Fair point but I have never known power to go out in the commercial and residential districts during a typhoon - ever! You have to remember that power cables in Hong Kong are underground - so it’s totally unlike The Philippines and much of the USA. Perhaps in the lower lying areas in what used to be called the New Territories there may be some liable to a short power outage. But not almost everywhere else. If that was even a remote possibility I am certain the hotels would all have their own generators.

Since no one can move around outside because of the extreme wind and the danger of flying debris, all hotels will have made arrangements well in advance with their staff to ensure that many stay in the hotel during a typhoon so that guests notice little difference in levels of staffing.

Cathay Pacific has just announced it expects to restart flight operations after 4:00 a.m on Monday morning. But passengers are asked to note that resumption will be slow in view of many aircraft being out of position elsewhere in the world. A full flight schedule may take several days.

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#15 Re: Typhoon Manghut now heading directly to Hong Kong

Postby fountainhall » Sun Sep 16, 2018 10:25 pm

CNN is reporting that Typhoon Mangkhut lashed Hong Kong for 12 hours but the territory survived relatively unscathed despite Mangkhut being one of the most ferocious in recent decades. Sustained winds of 173 kilometres per hour with gusts of up to 223 kph were recorded in the afternoon. The storm surge in the harbour raised the water level by 3.9 meters.

Many streets are covered in debris, some from broken or uprooted trees, many of which had survived previous typhoons, There is glass around from broken windows and one crane on a high-rise development crashed to the ground. But no deaths or injuries have so far been reported.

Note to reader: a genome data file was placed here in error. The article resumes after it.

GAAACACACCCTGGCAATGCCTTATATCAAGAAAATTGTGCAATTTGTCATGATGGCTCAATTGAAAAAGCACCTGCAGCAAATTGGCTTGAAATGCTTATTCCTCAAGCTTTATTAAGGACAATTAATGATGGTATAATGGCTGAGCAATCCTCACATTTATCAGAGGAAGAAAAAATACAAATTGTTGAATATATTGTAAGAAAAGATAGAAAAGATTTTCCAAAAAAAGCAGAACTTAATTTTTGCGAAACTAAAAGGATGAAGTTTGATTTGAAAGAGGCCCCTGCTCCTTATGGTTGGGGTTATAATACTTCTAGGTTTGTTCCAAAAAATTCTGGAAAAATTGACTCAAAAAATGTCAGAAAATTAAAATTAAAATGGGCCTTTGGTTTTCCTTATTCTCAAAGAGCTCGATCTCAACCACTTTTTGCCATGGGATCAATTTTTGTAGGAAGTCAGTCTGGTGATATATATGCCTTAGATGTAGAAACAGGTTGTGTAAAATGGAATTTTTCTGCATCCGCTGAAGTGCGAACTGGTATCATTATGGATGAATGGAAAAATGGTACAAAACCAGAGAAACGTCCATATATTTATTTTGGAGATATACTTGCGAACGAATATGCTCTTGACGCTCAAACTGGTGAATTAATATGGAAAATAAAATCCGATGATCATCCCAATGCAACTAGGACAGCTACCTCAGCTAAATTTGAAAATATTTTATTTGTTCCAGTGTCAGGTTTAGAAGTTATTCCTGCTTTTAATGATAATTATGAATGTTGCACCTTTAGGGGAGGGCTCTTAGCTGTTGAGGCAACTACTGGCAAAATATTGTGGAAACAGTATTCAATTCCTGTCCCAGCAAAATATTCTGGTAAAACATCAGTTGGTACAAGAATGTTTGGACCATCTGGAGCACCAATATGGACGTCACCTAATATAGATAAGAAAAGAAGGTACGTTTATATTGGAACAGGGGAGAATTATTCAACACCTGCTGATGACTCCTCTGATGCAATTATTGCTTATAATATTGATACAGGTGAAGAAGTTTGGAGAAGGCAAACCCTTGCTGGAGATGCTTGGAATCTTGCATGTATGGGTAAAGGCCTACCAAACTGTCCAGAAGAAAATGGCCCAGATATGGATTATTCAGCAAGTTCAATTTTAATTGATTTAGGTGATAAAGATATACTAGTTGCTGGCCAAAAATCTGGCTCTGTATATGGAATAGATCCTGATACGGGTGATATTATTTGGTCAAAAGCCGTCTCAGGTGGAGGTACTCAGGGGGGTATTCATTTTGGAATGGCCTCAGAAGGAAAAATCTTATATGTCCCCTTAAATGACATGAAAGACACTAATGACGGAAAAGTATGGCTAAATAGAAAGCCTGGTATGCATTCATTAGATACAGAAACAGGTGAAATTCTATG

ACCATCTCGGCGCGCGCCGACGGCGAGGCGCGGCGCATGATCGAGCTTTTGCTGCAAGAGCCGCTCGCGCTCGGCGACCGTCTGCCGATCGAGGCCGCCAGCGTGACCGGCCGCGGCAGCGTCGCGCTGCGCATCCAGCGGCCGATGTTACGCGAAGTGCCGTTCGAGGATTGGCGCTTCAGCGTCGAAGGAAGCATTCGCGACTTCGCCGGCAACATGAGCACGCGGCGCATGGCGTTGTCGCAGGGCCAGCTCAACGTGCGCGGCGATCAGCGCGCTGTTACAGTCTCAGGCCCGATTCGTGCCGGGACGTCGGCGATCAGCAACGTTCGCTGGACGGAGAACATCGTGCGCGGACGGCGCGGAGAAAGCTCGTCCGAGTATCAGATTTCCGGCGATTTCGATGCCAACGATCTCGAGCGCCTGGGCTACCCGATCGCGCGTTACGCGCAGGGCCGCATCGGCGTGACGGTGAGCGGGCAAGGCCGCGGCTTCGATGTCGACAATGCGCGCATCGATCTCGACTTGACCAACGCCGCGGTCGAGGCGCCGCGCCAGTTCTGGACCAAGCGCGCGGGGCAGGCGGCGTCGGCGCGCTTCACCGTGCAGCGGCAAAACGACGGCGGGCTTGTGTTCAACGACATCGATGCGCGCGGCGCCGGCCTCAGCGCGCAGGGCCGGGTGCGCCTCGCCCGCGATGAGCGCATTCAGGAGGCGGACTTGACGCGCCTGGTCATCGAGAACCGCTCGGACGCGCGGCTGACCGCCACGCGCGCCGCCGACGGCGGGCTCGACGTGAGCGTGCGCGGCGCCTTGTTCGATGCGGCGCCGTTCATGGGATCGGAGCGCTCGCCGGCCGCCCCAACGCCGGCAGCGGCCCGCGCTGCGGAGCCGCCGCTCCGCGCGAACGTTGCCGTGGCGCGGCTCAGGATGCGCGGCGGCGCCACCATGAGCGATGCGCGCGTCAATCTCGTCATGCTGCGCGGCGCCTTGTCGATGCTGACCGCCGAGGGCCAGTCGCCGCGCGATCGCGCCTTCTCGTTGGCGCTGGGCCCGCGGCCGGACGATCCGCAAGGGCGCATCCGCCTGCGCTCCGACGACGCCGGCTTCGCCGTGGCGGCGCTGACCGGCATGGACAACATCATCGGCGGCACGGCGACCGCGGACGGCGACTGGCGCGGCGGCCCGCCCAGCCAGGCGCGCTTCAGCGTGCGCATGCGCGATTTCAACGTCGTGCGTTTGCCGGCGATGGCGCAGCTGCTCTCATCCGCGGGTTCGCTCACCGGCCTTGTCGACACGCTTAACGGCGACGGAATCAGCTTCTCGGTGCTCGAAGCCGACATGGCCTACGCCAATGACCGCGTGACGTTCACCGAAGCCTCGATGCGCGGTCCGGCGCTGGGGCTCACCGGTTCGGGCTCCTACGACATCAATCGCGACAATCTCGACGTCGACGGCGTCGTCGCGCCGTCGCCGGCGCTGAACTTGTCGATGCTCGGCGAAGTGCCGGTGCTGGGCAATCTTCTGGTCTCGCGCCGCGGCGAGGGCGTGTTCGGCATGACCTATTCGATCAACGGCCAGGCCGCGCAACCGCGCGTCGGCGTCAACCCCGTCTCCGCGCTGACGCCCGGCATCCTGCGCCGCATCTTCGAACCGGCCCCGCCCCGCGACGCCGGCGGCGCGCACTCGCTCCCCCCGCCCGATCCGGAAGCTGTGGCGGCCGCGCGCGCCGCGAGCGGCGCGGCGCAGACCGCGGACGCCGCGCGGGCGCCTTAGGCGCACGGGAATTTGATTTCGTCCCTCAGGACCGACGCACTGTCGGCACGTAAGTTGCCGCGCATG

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#16 Re: Typhoon Manghut now heading directly to Hong Kong

Postby fountainhall » Mon Sep 17, 2018 9:31 am

There is an amazing short vdo shared on social media of containers at one of Hong Kong's container ports being blown around like skittles - 3rd vdo down on this article -

https://www.news.com.au/technology/onli ... 7a60019b5a

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#17 Re: Typhoon Manghut now heading directly to Hong Kong

Postby Gaybutton » Mon Sep 17, 2018 11:19 am

fountainhall wrote:There is an amazing short vdo

The entire article is amazing. With a typhoon of that strength, it looks to me like Hong Kong's main aftermath problems are cleanup and flooding. Hong Kong obviously withstood the typhoon far better than the Carolinas.
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Flights resume to Hong Kong after typhoon moves on

September 17, 2018

HONG KONG: Cathay Pacific Airways Ltd and some other airlines resumed services to Hong Kong, a city that was battered over the weekend by a powerful typhoon, forcing the cancellation of almost 900 flights.

The city’s flag carrier reported on its website “a gradual return to scheduled flight operations” starting Monday morning. The Hong Kong International Airport said in a Twitter post Sunday that passengers should proceed to the terminals only when their seats and flight time have been confirmed.

“Service resumption will likely be very slow, and still subject to weather conditions, with continued delays and some cancellations,” Cathay cautioned passengers. The carrier scrapped more than 400 flights over the weekend, while Cathay Dragon and Hong Kong Airlines grounded their fleets.

Hong Kong is limping back to normality as the Hong Kong Observatory lowered its rating to a Strong Wind Signal No.3 on Typhoon Mangkhut. The storm left a trail of destruction in the Philippines before heading toward the Pearl River delta in southeastern China, where Hong Kong is located.

Some flights at the airport in Guangzhou, the capital of Guangdong, have also resumed Monday, according to the airport’s website.

Although Hong Kong escaped the brunt, media reports showed images of apartment building windows being blown out, trees being uprooted, scaffoldings collapsing and a crane falling off a building at a construction site. Storm surges raised sea levels by as much as four meters higher than usual in Tsim Sha Tsui, the South China Morning Post reported.

https://www.bangkokpost.com/news/world/ ... n-moves-on